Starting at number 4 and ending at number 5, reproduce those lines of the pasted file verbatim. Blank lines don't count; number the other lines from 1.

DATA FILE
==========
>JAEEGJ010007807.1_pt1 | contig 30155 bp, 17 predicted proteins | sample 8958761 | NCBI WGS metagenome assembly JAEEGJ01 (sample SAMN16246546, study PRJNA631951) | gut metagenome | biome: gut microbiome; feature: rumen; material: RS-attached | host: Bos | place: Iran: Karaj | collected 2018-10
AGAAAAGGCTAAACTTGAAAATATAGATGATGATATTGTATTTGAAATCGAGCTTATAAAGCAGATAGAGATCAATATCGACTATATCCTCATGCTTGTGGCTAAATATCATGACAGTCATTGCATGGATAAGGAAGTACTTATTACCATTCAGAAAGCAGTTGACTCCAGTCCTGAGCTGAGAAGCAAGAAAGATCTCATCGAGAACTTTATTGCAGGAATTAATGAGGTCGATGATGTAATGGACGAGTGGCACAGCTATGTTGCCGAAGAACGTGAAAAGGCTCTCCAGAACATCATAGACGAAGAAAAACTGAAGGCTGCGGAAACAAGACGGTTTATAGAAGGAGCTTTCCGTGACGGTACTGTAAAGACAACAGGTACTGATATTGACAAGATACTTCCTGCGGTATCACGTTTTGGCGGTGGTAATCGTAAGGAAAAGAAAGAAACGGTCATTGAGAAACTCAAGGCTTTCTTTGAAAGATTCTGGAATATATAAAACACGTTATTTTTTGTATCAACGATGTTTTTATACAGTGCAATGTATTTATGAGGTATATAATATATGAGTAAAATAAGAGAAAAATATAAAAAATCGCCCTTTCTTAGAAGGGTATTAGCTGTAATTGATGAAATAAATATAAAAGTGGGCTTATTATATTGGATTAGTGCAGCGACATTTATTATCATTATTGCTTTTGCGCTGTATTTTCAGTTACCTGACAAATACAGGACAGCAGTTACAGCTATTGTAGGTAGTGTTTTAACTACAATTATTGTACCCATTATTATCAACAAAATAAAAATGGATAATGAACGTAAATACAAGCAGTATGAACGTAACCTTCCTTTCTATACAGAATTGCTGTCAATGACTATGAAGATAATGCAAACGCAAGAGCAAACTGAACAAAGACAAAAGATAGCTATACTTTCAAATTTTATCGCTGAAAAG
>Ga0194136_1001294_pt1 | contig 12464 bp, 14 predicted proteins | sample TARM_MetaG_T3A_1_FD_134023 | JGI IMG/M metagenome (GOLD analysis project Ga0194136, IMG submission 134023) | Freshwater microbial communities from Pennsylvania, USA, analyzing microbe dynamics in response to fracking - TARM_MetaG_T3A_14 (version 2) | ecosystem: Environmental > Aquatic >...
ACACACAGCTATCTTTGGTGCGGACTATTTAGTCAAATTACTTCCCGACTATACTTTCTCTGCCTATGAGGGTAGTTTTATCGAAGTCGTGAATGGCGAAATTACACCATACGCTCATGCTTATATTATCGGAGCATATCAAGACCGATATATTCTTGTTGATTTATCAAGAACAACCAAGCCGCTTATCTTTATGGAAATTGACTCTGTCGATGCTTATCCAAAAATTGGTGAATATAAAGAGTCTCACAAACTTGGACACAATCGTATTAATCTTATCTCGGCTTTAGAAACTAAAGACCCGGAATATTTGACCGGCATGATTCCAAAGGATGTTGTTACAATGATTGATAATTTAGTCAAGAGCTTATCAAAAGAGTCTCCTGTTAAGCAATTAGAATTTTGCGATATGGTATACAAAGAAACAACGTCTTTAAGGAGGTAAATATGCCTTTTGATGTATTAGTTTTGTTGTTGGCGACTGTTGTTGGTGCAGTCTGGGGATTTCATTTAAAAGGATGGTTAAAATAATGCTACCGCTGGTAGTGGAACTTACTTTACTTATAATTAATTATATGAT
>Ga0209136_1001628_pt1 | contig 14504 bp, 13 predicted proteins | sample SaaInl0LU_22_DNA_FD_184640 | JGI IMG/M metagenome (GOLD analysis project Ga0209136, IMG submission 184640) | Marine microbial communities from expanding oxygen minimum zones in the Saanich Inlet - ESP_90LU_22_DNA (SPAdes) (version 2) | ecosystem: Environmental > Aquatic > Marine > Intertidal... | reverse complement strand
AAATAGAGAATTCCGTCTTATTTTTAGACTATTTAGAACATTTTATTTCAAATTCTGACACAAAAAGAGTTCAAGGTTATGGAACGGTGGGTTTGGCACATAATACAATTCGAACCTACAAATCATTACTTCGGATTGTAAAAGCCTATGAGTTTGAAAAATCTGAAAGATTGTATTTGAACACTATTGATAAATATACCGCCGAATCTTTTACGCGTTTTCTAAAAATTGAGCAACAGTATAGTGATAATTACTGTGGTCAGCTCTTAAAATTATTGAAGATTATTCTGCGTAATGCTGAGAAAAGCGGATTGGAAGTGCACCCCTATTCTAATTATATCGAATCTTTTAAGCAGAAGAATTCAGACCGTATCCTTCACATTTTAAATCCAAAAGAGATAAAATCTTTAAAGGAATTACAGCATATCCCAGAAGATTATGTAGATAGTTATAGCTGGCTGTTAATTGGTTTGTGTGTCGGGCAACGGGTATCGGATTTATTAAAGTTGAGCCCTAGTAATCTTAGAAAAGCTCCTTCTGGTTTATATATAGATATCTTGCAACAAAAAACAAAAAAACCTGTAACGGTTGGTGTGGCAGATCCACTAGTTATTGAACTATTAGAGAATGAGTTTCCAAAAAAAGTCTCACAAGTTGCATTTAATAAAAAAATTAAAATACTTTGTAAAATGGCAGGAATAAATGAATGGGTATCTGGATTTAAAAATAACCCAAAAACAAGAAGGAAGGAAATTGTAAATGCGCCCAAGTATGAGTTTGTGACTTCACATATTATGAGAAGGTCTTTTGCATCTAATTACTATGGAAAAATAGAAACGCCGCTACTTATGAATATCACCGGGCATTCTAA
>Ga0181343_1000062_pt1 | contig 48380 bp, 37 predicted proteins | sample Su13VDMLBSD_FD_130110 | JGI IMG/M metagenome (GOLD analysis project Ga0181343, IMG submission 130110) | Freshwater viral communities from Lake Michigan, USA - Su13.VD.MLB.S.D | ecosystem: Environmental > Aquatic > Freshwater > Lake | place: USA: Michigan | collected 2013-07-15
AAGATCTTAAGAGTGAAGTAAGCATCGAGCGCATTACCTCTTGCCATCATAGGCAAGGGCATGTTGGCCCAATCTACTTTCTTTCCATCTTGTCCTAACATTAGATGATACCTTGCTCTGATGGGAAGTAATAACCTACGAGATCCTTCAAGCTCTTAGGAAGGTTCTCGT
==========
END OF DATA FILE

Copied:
ACACACAGCTATCTTTGGTGCGGACTATTTAGTCAAATTACTTCCCGACTATACTTTCTCTGCCTATGAGGGTAGTTTTATCGAAGTCGTGAATGGCGAAATTACACCATACGCTCATGCTTATATTATCGGAGCATATCAAGACCGATATATTCTTGTTGATTTATCAAGAACAACCAAGCCGCTTATCTTTATGGAAATTGACTCTGTCGATGCTTATCCAAAAATTGGTGAATATAAAGAGTCTCACAAACTTGGACACAATCGTATTAATCTTATCTCGGCTTTAGAAACTAAAGACCCGGAATATTTGACCGGCATGATTCCAAAGGATGTTGTTACAATGATTGATAATTTAGTCAAGAGCTTATCAAAAGAGTCTCCTGTTAAGCAATTAGAATTTTGCGATATGGTATACAAAGAAACAACGTCTTTAAGGAGGTAAATATGCCTTTTGATGTATTAGTTTTGTTGTTGGCGACTGTTGTTGGTGCAGTCTGGGGATTTCATTTAAAAGGATGGTTAAAATAATGCTACCGCTGGTAGTGGAACTTACTTTACTTATAATTAATTATATGAT
>Ga0209136_1001628_pt1 | contig 14504 bp, 13 predicted proteins | sample SaaInl0LU_22_DNA_FD_184640 | JGI IMG/M metagenome (GOLD analysis project Ga0209136, IMG submission 184640) | Marine microbial communities from expanding oxygen minimum zones in the Saanich Inlet - ESP_90LU_22_DNA (SPAdes) (version 2) | ecosystem: Environmental > Aquatic > Marine > Intertidal... | reverse complement strand